HPS reported on the coming changes to the Medicare cards a few months ago. Today we offer more answers as have been gathered from CMS via the Medicare Learning Network page of the CMS site.
The Medicare Access and CHIP Reauthorization Act (MACRA) of 2015, requires the removal of Social Security Numbers (SSNs) from all Medicare cards by April 2019. A new Medicare Beneficiary Identifier (MBI) will replace the SSN-based Health Insurance Claim Number (HICN) on the new Medicare cards for Medicare transactions such as billing, eligibility status and claim status.
Why are the new Medicare cards important?
The biggest reason for the removal of the SSN from the Medicare cards is to fight medical identity theft for people with the Medicare benefit. This will offer better protection of private healthcare and financial information and the federal health care benefit and service payments.
What’s the timeline for the new Medicare cards?
CMS has already started this work and want to help with the shift to the new MBIs by April 2018. Beginning in April 2018, CMS will start mailing the new Medicare cards with the MBI to all people with Medicare. CMS will randomize card mailing by geographic location.
Will there be testing for systems that use the MBI?
CMS will test systems that will use the MBI, including enhanced integration testing (EIT) for new or high-risk systems. CMS is not offering end-to-end testing with Medicare fee-for-service claims processing systems because these partners (intermediaries, administrative contractors, etc.) will be able to use either HICNs or MBIs to submit claims during the transition period. The transition period can be used as a live test and make adjustments as necessary, yet still have claims submitted and processed with HICNs until the transition period ends.
CMS plan the transition period for the use of either the HICN or the MBI to exchange data. The transition period will begin no earlier than April 1, 2018 and run through December 31, 2019. During the transition period, CMS will monitor the use of HICNs and MBIs to see how many are ready to use only MBIs by January 2020. CMS will actively monitor the transition and adjustment to the new MBIs to make sure of their wide-spread adoption so Medicare operations aren’t interrupted. After the transition period ends on January 1, 2020, all will need to use MBIs on claims with a few exceptions when you can use either the HICN or MBI.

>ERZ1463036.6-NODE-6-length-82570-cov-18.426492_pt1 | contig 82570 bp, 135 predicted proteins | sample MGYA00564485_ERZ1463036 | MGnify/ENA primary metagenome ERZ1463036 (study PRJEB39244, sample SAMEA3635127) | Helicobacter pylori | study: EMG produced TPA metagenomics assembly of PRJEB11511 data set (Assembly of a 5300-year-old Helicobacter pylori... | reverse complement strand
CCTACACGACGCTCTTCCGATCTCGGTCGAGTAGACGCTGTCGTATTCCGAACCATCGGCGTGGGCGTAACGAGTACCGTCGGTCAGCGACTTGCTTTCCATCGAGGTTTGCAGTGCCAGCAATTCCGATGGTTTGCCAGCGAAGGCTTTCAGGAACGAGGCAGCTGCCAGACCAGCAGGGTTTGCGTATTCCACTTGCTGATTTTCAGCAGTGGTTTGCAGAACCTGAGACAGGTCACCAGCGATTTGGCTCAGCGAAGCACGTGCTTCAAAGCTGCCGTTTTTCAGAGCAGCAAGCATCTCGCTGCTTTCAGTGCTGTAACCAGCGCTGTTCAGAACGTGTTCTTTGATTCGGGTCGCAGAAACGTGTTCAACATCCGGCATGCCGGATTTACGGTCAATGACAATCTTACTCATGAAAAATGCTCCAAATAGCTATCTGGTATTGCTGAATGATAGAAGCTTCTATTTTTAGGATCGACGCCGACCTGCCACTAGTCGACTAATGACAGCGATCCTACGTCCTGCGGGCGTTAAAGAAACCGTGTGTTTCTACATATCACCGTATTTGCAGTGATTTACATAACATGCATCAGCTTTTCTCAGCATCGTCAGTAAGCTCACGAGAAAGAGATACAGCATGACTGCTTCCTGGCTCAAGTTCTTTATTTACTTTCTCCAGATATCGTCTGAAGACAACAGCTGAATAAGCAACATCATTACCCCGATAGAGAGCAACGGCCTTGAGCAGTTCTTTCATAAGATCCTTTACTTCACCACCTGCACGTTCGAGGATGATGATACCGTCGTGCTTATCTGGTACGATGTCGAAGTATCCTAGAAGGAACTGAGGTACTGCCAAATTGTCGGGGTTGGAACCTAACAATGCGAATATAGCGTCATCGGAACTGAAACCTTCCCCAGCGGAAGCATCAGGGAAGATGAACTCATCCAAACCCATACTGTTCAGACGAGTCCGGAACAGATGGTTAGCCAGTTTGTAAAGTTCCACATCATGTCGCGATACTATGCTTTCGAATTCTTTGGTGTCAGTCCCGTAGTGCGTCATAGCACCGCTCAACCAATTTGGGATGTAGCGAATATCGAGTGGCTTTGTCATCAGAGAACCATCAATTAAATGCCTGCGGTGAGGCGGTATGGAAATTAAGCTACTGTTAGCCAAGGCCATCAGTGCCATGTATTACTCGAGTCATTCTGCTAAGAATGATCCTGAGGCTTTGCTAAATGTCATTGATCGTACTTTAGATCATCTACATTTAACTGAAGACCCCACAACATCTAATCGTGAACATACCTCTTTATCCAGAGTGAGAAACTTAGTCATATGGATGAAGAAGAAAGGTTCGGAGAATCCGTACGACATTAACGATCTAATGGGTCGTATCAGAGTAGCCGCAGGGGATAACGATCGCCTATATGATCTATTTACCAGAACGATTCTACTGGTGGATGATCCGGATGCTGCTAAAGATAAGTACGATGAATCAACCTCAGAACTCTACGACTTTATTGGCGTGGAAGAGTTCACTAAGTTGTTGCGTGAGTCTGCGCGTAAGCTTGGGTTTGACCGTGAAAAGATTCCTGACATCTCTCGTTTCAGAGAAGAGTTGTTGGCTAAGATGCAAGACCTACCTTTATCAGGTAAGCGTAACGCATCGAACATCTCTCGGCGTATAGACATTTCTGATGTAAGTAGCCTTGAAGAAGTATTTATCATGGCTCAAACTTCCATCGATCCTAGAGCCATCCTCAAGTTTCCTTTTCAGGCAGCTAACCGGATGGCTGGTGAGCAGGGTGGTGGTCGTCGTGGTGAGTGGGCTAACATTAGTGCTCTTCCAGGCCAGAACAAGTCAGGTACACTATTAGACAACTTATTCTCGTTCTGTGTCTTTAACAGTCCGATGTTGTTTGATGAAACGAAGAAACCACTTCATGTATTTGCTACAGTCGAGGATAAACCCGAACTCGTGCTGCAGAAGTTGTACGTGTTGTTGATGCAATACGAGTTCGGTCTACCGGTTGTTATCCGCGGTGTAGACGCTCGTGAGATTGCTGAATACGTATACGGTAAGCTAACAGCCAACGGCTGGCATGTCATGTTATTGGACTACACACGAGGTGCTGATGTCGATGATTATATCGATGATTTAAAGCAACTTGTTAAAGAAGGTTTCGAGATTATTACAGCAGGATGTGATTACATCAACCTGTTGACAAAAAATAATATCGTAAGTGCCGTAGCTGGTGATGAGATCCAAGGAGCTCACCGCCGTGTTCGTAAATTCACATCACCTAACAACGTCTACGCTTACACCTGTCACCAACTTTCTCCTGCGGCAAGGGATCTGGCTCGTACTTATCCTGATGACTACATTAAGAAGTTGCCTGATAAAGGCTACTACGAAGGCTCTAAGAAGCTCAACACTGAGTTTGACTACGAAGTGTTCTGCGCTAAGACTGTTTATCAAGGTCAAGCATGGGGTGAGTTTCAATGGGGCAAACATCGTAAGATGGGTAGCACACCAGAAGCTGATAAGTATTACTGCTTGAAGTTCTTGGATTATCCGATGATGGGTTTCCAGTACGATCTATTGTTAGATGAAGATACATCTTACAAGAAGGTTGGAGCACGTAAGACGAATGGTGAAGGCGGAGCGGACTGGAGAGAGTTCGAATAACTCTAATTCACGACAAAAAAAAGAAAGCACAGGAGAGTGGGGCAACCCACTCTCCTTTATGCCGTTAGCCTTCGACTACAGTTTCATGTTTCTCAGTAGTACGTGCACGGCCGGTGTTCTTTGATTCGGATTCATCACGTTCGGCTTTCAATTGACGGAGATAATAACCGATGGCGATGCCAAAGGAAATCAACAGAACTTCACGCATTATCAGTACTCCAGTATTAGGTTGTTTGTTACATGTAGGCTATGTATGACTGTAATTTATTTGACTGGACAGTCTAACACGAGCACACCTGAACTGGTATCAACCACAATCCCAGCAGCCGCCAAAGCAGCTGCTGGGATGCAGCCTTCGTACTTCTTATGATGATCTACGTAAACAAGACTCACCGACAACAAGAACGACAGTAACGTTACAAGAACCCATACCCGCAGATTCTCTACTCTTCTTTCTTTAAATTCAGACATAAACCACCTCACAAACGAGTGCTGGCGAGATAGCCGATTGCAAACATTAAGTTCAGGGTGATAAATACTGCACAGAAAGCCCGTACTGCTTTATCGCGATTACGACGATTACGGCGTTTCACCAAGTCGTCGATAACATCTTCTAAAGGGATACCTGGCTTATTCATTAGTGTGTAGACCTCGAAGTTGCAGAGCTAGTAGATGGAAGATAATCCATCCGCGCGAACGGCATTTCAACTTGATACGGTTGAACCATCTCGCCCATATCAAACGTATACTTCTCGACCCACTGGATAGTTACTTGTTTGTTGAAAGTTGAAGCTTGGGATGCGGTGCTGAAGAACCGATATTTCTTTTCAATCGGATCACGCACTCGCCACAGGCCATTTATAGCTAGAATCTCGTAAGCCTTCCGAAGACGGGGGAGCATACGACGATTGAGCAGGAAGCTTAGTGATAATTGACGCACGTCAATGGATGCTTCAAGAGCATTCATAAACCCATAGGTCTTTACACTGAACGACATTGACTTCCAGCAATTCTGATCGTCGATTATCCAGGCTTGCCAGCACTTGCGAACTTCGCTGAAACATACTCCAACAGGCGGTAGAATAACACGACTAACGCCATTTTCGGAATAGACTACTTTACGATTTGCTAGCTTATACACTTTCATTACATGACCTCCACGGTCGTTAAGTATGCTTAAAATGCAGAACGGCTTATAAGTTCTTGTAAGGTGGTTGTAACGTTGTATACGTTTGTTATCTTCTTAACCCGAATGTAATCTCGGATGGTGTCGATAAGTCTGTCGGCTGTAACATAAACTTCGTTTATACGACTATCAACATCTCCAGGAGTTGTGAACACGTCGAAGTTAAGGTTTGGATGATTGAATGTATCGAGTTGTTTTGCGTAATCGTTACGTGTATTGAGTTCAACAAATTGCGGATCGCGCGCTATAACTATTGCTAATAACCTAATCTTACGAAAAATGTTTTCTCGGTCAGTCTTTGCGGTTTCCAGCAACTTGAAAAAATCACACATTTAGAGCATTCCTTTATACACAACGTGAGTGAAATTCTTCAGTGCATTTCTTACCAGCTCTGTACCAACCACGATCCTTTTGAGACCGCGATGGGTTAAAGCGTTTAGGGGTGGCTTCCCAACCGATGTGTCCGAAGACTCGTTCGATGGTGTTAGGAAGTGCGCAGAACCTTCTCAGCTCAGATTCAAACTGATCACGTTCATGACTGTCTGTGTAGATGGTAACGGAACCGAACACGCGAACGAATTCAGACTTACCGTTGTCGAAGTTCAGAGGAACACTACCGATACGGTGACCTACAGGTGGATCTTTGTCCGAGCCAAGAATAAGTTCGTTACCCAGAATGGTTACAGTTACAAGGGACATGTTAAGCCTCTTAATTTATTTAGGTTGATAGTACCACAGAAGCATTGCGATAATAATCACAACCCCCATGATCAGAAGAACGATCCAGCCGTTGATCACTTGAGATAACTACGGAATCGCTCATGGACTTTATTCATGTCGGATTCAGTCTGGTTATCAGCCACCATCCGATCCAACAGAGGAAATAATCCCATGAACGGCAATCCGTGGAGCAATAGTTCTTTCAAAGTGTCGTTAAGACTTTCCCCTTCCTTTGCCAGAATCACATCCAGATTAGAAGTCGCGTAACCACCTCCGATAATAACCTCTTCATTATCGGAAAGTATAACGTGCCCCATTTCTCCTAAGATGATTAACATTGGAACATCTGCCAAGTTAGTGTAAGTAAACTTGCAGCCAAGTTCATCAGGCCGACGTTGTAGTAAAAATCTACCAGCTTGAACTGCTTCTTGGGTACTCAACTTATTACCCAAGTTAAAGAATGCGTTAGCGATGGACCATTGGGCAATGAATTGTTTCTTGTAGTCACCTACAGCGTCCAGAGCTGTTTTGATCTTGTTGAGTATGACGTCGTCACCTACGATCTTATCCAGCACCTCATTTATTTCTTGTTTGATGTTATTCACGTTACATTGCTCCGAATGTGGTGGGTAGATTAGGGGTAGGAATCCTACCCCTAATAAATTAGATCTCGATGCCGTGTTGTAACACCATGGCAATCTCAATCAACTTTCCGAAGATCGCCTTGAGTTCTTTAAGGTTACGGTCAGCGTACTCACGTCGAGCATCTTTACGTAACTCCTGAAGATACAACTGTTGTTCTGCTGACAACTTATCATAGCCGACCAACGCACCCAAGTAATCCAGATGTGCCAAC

Fee-for-Service claim exceptions:
- Appeals – You can use either the HICN or the MBI for claims appeals and related forms.
- Claim status query – You can use either the HICN or MBI to check the status of a claim (276 transactions) if the earliest date of service on the claim is before January 1, 2020. If you’re checking the status of a claim with a date of service on or after January 1, 2020, you have to use the MBI.
- Span-date claims – You can use the HICN for 32X-Home Health (home health claims & Request for Anticipated Payments (RAPs) if the “From Date” is before the end of the transition period (12/31/2019). You can submit claims received between April 1, 2018 and December 31, 2019 using the HICN or the MBI. If a patient starts getting services in an inpatient hospital, home health, or religious non-medical health care institution before December 31, 2019, but stops getting those services after December
31, 2019, you may submit a claim using either the HICN or the MBI, even if you submit it after December 31, 2019.
How will the MBI look?
CMS has assigned all people with Medicare benefits a new, unique Medicare number, which contains a combination of numbers and uppercase letters.
Stay tuned for more updates from HPS as we approach April 2018!